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Unexpected consequence of Seattle's bag ban: Carrying stuff

It’s been a month since single-use plastic shopping bags were banned in Seattle. Now, if you buy groceries, clothes or pretty much anything else, you can either bring your own bag or pay 5 cents for a paper one. 

At KPLU, some of us have had to admit it – instead of paying the 5 cents, we loaded our arms with our new purchases and tramped off to our car/bus/home.

And, we’re not alone.

Jeff and his family (pictured above) are in town from Fresno, Calif., visiting relatives. We caught up to them on First Avenue in downtown Seattle:

“We were here about a month ago and that’s when the ban came into place. … We were at Target then and Target gave us these two really big ones, but of course we left them at home. We came down here to the market and bought all kinds of stuff and we’ve just been carrying it because nobody is giving bags out … “And the 5 cents, I don’t know. I mean, it’s easy to carry.”

One person commented on our Facebook page (on an earlier version of this story) that he's seen lots of people packing their arms with purchases:

“I work for a major retailer ... I have never seen more people so willing to juggle all of their purchases while complaining all the way out the door, rather than just spend a bloody nickel on a bloody paper bag. Or, just learn to bring a bag with them."

Local feelings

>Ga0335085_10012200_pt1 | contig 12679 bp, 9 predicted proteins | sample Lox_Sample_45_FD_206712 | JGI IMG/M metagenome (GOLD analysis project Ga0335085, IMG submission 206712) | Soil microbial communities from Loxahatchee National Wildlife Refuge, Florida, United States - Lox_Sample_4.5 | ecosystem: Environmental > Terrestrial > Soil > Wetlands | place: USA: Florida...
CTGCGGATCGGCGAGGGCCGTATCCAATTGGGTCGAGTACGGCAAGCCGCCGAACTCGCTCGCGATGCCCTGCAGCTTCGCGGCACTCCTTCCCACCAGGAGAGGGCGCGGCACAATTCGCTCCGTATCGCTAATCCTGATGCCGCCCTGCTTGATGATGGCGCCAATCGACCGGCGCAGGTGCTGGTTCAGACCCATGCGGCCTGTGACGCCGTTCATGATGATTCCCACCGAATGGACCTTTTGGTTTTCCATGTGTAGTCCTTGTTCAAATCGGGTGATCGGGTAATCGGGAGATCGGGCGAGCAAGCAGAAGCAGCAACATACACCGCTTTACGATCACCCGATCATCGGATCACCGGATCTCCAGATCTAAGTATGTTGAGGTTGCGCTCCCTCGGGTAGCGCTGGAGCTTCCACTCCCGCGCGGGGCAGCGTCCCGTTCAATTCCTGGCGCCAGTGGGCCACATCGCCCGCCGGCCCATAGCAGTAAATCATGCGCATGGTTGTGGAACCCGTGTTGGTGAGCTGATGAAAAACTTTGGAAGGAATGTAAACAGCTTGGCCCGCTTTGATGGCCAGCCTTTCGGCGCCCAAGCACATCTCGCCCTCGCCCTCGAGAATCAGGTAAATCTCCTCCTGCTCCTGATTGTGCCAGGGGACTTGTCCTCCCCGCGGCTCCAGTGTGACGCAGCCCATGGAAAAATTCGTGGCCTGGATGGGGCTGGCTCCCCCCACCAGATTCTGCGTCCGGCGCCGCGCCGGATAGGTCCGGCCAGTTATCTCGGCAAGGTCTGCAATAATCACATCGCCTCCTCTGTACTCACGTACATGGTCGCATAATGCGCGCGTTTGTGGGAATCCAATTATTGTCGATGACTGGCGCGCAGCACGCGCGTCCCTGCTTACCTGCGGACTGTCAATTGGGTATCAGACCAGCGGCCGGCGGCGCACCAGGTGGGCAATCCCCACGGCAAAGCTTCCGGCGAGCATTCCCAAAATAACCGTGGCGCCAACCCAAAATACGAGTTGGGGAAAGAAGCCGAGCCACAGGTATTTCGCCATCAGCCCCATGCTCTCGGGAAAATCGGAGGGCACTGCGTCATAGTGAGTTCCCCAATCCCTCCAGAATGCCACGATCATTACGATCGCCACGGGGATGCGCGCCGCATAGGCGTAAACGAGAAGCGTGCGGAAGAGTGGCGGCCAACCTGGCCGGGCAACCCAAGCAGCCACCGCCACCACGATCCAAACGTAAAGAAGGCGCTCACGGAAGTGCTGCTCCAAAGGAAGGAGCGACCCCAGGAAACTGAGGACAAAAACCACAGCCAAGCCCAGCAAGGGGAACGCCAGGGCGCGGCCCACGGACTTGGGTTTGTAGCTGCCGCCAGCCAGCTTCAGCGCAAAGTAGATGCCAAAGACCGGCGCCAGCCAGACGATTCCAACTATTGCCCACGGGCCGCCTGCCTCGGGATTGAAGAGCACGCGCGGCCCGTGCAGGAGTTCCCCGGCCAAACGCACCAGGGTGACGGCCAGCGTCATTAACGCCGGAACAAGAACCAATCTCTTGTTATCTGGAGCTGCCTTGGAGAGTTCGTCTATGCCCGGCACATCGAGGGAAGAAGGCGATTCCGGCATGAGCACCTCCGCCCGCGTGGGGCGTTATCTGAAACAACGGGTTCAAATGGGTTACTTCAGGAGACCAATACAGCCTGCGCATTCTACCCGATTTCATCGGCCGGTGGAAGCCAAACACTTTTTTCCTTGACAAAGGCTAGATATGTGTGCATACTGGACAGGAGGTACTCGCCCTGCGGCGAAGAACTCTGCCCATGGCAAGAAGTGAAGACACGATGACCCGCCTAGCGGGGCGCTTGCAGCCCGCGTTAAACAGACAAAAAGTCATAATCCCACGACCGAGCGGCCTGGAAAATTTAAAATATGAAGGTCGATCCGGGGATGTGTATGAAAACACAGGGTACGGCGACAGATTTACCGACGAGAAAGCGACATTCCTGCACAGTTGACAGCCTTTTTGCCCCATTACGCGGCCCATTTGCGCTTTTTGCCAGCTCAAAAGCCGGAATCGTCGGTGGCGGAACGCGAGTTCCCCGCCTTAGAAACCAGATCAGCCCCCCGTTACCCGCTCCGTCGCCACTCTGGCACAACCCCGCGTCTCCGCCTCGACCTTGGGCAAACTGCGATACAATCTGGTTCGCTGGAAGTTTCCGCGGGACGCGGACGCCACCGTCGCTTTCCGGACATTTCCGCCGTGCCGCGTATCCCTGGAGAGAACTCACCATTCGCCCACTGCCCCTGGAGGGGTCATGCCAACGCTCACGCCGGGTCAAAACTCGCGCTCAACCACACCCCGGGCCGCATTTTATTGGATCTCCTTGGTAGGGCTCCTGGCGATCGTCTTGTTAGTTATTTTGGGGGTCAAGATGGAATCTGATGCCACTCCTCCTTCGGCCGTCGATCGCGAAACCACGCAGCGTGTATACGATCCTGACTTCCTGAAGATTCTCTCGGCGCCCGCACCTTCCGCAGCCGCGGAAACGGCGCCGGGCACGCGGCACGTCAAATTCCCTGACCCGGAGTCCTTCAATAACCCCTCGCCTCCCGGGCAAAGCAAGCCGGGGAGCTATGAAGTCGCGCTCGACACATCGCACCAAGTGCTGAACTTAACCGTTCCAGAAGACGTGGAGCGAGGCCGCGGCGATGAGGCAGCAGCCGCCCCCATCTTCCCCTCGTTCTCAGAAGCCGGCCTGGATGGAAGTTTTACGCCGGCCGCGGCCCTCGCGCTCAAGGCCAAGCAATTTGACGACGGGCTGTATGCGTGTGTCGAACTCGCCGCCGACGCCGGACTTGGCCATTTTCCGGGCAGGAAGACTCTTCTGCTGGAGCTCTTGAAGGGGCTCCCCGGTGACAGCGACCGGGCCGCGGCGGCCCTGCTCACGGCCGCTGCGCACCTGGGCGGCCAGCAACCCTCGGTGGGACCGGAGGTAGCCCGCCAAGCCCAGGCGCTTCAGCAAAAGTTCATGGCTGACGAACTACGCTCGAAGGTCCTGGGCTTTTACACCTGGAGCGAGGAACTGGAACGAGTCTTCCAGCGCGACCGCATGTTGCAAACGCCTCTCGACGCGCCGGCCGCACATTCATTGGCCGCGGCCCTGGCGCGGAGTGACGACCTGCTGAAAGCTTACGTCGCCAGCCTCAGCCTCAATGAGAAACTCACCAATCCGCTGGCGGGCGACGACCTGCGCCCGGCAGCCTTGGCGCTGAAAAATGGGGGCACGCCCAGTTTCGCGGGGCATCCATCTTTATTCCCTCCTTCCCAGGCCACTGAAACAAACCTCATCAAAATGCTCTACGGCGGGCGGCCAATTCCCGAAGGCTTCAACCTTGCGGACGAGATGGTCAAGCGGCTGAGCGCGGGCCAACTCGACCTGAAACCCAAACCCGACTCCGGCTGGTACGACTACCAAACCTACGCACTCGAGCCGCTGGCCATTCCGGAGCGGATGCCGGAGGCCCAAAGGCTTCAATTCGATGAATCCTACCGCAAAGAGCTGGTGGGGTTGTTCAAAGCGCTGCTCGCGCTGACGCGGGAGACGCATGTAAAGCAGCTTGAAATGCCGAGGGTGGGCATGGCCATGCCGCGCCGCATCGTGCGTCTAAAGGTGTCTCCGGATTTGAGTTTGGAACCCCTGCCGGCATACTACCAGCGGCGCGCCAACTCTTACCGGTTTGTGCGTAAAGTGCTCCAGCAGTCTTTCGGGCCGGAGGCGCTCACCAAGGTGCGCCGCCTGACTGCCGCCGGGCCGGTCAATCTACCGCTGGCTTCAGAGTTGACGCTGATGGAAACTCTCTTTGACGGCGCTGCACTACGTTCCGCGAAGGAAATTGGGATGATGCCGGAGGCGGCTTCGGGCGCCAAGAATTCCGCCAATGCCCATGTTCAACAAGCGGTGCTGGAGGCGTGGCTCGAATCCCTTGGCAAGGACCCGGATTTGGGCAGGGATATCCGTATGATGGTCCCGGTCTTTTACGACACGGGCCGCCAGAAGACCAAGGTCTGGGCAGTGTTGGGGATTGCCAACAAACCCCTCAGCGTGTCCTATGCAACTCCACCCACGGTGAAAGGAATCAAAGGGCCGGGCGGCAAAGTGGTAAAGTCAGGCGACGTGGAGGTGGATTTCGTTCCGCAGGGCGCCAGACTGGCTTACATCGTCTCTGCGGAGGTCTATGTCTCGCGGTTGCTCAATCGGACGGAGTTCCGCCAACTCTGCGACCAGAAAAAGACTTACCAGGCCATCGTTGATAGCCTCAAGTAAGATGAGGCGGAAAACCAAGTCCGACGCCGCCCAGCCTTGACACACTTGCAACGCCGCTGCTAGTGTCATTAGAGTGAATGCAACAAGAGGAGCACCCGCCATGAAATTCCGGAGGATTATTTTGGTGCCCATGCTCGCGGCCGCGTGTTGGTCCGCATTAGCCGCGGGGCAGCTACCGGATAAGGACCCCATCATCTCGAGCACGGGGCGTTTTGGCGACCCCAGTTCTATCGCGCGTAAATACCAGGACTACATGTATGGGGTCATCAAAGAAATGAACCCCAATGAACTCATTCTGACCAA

One month in, Seattle residents still have mixed feelings about the  bag ban. Some say the new 5-cent charge for paper bags is unfair. Stores can still sell certain heavyweight plastic bags, but they have to be at least 2.25 millimeters thick, and there might be an additional charge. 

Others don't mind the ban because they've already made the switch to reusable bags.

John Patterson, for example, used reusable totes before plastic bags were outlawed last month.

"I get my bags from the library," he says. "I just pay a dollar for them, and then I take them everywhere - pick up my books and pick up my groceries.

Patterson works at A-Aall Pipe Palace at Pike Place Market, and he says he's noticed more customers choosing  more environmentally friendly bags, or no bags at all.

"I've noticed that more and more people are shunning bags and using pockets, or using their own bags," he says. "Whereas before, people would ask for bags for any old little trinket. I think more people are aware of using their own."

If you forget your reusable bag, it’s not the end of the world; Seattle Public Utilities says all large paper bags are now recyclable and contain at least 40 percent recycled fiber. But they say they're  hoping the 5-cent charge for paper bags will encourage people to switch to reusable totes.

The city estimates that the bag ban will keep around 290 million plastic bags out of the landfill every year.

Seattle is following a bag-banning trend along the West Coast: Portland outlawed plastic shopping bags last fall, followed by Los Angeles in June. Issaquah will start next spring, and Bellingham’s bag ban kicked in Aug. 1.

And now, a scene from Portlandia:

Here's some more information about the bag ban from Seattle Public Utilities (you can view the brochure in full screen mode by clicking the bottom right icon):

Lindsay Lowe is an intern at KNKX. She attends the CUNY Graduate School of Journalism in New York, and plans to pursue a career in public radio after graduation.